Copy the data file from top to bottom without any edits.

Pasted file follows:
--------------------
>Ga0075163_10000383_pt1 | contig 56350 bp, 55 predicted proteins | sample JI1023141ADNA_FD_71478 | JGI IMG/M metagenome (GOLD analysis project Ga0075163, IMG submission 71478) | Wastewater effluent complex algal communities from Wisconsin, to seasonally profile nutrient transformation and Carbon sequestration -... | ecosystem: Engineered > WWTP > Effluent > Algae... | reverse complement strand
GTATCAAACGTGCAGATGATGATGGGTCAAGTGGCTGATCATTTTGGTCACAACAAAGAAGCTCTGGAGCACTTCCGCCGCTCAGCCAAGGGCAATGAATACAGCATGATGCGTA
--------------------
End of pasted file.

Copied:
>Ga0075163_10000383_pt1 | contig 56350 bp, 55 predicted proteins | sample JI1023141ADNA_FD_71478 | JGI IMG/M metagenome (GOLD analysis project Ga0075163, IMG submission 71478) | Wastewater effluent complex algal communities from Wisconsin, to seasonally profile nutrient transformation and Carbon sequestration -... | ecosystem: Engineered > WWTP > Effluent > Algae... | reverse complement strand
GTATCAAACGTGCAGATGATGATGGGTCAAGTGGCTGATCATTTTGGTCACAACAAAGAAGCTCTGGAGCACTTCCGCCGCTCAGCCAAGGGCAATGAATACAGCATGATGCGTA